Target: Shaul Levy, co-founder and President of WINGS Beachwear
Goal: End the sale of hermit crabs in all 30 locations of national beachwear store
No trip to the beach is complete without a souvenir, but is it right to take home a living creature? WINGS, a beachwear store with 30 locations across the United States, sells hermit crabs among its many other beach-related merchandise. This exposes the aquatic animals to poor conditions and unnaturally early deaths. Stand up for the rights of living things, no matter how small–ask WINGS to stop selling hermit crabs as pets.
Captured from the wild, hermit crabs sold in souvenir shops are most likely to be maltreated by their eventual owners. While they may have the best of intentions, most people have no idea how to care for a hermit crab–where to keep it, what to feed it, how to interact with it. Like many other beach souvenirs, the crabs are likely to be forgotten and neglected after the vacation ends and the novelty of having a new pet has worn off.
In their natural habitats, hermit crabs live in colonies of up to 100 and can live as long as 40 years. In captivity, however, the crabs are confined to tiny cages and often do not live much longer than four years.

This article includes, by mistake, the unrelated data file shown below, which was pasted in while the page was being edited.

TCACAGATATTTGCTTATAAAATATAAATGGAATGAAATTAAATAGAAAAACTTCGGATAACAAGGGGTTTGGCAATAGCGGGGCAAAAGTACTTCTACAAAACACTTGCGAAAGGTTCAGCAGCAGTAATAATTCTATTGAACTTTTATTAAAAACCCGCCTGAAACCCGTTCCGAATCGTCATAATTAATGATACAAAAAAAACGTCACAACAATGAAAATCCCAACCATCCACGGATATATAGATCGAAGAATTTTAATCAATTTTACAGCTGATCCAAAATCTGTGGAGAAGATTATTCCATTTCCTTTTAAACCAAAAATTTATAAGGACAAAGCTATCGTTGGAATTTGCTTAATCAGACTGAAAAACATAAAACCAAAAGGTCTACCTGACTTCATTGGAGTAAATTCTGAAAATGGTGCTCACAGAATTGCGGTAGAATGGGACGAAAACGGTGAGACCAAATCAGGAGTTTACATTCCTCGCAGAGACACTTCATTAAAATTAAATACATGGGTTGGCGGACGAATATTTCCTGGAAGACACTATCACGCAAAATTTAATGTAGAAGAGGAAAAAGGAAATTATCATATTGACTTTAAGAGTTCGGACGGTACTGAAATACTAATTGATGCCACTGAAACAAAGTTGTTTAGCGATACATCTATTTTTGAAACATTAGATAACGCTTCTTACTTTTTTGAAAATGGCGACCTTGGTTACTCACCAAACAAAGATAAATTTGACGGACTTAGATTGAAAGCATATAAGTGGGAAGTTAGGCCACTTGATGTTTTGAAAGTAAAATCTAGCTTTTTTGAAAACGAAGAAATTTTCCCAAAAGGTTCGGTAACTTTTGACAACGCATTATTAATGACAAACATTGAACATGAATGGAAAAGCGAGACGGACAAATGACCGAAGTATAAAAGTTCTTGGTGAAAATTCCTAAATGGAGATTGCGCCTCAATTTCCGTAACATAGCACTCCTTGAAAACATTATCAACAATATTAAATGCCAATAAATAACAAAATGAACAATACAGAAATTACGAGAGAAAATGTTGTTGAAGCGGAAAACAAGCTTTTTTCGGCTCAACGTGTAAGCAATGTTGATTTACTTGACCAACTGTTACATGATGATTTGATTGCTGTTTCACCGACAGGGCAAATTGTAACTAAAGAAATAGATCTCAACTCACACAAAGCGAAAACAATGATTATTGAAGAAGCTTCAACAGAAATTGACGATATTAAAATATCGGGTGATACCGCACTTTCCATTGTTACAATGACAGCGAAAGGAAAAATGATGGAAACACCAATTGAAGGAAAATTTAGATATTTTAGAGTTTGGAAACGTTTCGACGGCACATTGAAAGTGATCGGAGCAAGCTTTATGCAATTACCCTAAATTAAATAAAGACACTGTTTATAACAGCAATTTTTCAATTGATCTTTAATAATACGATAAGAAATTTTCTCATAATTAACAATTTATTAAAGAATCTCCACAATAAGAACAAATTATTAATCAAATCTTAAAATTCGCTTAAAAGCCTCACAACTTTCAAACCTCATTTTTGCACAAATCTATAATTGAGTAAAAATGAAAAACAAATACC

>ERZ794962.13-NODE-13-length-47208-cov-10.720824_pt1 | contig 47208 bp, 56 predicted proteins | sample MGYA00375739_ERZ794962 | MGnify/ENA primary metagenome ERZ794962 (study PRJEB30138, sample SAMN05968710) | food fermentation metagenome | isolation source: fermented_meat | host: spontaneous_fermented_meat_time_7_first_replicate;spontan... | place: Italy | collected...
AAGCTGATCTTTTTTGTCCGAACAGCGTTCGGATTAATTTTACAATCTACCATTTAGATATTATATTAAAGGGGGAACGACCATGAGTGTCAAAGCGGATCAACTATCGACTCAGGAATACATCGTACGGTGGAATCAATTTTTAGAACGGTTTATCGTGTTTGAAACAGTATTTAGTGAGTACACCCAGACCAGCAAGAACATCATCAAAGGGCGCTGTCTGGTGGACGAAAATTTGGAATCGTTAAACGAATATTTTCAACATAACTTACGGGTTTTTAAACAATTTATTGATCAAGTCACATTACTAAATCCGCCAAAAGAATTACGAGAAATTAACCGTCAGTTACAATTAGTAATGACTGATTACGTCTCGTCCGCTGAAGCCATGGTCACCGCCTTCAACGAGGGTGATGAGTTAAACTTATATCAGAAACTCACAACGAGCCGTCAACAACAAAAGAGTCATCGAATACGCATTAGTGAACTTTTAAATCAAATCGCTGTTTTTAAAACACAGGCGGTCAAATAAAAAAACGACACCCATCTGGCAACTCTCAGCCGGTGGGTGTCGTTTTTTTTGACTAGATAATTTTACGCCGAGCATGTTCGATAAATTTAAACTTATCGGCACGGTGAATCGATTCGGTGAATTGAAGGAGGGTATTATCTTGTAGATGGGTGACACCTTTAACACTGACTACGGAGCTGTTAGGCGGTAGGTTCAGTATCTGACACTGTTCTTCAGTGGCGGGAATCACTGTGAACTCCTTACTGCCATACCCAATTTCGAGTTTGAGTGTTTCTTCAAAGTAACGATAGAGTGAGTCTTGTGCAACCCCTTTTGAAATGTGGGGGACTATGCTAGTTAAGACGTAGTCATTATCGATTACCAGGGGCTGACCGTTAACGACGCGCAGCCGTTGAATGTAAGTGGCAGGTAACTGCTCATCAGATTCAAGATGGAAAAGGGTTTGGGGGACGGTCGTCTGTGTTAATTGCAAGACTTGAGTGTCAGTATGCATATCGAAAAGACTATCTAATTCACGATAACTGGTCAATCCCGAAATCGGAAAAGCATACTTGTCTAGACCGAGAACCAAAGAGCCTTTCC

People for the Ethical Treatment of Animals has requested that WINGS stop selling hermit crabs, pointing out that other merchandise provides a more-than-adequate amount of income for the chain. And yet, so far WINGS hasn’t budged. Help stand up for hermit crabs–request that WINGS remove them from the shelves as soon as possible.
Dear Mr. Levy,
Hermit crabs in captivity face a short life expectancy. In the few years they do have, however, they will almost certainly be mistreated. All marine life is precious, and hermit crabs are no exception. Please take a stand for marine life and cease the sale of hermit crabs at WINGS.
Although the people who buy them may have the best of intentions, hermit crabs are often maltreated or neglected by people who don’t understand how to properly care for crabs or who don’t recognize the responsibility that comes with caring for a living thing. As a result, many crabs are fed poor diets, handled roughly, or simply forgotten and left to die. The life expectancy for crabs in captivity is less than one-tenth what it is in the wild.
You have the power to make a statement about the importance of marine life, no matter how small and unassuming it may seem. Please take this opportunity to stop selling hermit crabs as pets.
[Your Name Here]
Photo credit: U.S. Fish and Wildlife Service via Public Domain Images